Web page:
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Latissimus Dorsi Flap

The latissimus dorsi (LD) flap is a standard method for breast reconstruction that was first utilized in the 1970’s. The latissimus dorsi flap is most commonly combined with a tissue expander or implant, to give the surgeon additional options and more control over the aesthetic appearance of the reconstructed breast. This flap provides a source of soft tissue that can help create a more natural looking breast shape as compared to an implant alone. Occasionally, for a thin patient with a small breast volume, the latissimus dorsi flap can be used alone as the primary reconstruction without the need for an implant.

Latissimus Dorsi Flap Reconstruction

Latissimus Dorsi Flap Reconstruction

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Many surgeons will resort to the use of an latissimus dorsi flap as a backup option if a patient has wound healing problems or soft tissue failure in the setting of an implant. The latissimus dorsi flap can also be used as a salvage procedure for patients who have had previous radiation, and are not candidates for other autogeneous procedures. A large open wound on the chest wall is also an indication for an LD flap in patients that need chest wall reconstruction alone, without creation of a breast shape.

The thoracodorsal artery is the primary source of blood supply to the latissimus dorsi flap. At the time of breast reconstruction, the muscle flap, with or without attached skin, is elevated off of the back and brought around to the front of the chest wall. The main vessels remain attached to the body to ensure proper blood supply to the flap. The LD flap provides soft tissue to allow complete coverage of an underlying implant.

The length of surgery for latissimus dorsi flap breast reconstruction is typically two to three hours, and requires one to three post-operative days in the hospital. The initial recovery time is two to three weeks. Depending on the patient, the scar from the LD flap donor site on the back can be placed diagonally or horizontally. A horizontal scar can usually be concealed under a bra strap. Patients generally have no major long-term physical limitations from taking the latissimus muscle. Activities of daily living and most exercise can be resumed without significant loss of proficiency.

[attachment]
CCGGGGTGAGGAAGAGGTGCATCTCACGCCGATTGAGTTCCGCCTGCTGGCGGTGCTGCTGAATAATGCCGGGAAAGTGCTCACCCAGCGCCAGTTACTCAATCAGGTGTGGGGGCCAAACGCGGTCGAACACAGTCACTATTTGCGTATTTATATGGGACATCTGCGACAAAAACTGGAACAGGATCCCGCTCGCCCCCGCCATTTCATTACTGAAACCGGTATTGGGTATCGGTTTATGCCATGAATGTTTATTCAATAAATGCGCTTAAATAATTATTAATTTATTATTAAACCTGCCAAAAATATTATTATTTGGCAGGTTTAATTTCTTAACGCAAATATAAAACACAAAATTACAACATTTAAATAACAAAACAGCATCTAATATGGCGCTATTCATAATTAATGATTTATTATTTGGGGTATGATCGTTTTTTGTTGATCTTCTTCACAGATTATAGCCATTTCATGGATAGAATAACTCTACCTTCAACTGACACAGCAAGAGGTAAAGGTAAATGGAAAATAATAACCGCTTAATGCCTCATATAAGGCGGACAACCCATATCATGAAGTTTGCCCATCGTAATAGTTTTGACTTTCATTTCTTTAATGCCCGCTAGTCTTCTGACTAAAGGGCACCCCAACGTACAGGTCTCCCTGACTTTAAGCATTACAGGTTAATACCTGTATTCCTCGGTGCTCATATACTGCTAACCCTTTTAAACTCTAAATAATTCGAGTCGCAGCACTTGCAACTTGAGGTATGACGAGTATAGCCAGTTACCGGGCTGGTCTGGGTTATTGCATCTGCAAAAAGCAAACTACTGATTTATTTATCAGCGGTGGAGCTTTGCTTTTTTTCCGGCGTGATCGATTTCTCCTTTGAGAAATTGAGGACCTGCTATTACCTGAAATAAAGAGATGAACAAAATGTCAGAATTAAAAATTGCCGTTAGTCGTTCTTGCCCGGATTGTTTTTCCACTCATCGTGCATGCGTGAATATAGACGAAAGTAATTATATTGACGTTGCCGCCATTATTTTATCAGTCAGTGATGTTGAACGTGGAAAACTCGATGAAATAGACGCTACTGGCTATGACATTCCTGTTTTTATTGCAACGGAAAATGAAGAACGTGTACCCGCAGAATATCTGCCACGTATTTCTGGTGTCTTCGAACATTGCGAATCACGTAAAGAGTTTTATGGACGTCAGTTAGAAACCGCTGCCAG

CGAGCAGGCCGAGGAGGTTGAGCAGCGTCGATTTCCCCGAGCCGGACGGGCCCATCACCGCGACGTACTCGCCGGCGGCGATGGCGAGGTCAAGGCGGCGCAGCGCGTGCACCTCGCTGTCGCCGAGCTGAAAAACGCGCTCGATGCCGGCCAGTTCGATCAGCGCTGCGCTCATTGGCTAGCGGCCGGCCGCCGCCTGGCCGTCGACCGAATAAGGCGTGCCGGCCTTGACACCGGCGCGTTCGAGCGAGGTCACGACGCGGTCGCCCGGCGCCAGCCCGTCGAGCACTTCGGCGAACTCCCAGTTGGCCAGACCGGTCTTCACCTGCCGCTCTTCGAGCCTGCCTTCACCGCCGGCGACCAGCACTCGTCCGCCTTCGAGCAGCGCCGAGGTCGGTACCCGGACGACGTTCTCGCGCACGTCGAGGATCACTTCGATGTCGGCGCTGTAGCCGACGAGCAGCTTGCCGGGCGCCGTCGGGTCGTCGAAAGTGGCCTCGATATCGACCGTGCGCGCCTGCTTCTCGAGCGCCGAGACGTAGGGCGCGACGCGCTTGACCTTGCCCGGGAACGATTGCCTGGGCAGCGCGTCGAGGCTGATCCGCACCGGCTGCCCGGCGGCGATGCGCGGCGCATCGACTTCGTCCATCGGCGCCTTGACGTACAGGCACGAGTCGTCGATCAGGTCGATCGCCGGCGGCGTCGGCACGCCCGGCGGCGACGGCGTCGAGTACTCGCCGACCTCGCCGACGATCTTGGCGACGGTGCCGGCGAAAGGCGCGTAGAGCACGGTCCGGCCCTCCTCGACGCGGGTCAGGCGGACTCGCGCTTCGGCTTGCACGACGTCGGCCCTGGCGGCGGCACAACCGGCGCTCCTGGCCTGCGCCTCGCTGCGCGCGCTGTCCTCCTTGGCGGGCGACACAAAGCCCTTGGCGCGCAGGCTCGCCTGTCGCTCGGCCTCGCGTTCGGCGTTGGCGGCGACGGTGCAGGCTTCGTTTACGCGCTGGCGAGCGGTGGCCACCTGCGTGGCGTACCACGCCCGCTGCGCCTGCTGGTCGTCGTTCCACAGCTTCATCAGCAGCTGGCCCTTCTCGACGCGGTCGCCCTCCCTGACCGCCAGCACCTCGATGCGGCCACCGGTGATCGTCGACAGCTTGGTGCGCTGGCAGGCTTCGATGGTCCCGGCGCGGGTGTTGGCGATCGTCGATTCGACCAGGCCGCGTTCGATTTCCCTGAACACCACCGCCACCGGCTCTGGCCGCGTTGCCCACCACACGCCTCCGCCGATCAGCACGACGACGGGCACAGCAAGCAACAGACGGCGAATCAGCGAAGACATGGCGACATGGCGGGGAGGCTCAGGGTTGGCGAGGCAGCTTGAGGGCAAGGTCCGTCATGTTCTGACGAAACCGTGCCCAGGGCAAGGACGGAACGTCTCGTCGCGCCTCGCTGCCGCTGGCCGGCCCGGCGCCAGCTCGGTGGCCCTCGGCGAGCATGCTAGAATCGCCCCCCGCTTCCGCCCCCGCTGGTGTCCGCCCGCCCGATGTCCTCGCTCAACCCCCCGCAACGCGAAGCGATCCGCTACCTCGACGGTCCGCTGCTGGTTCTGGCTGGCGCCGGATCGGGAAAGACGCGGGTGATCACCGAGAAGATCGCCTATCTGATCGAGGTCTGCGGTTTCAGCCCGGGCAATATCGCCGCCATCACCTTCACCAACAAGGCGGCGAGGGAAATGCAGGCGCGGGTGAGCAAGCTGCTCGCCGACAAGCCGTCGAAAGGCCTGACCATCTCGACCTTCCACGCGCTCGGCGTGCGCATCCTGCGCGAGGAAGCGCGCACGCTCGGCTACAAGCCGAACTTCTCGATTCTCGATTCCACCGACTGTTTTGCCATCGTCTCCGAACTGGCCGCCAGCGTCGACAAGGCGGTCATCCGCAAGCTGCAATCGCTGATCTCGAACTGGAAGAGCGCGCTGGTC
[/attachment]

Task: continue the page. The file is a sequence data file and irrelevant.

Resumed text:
Secondary procedures after an latissimus dorsi flap reconstruction can be done in about three months. These may include expander implant exchange, adjustment procedures to improve breast symmetry, and nipple areola reconstruction. As with any type of reconstruction, if chemotherapy is needed, any additional surgery must await completion of treatment. Such additional procedures are typically done as outpatient surgery with a rapid recovery.

You are an ideal candidate for latissimus dorsi flap reconstruction if you:

  • are thin with a small breast volume
  • have excess tissue laterally and upward across the midback
  • have had previous radiation and are having an implant reconstruction
  • are not a candidate for other autogeneous procedures
  • are having a partial breast reconstruction in order to correct a lumpectomy defect
  • have thin skin that requires extra coverage for an implant
  • desire a more natural appearance than that of an implant alone
  • are having immediate or delayed reconstruction

You are not an ideal candidate for LD flap reconstruction if you:

  • do not wish to have additional scarring to a part of the body other than the breasts
  • have had previous chest-wall surgery such as a thoracotomy
  • participate in extreme competitive sports such as mountain climbing, skiing, and swimming

Please go to our Personal Stories section to see before and after photos.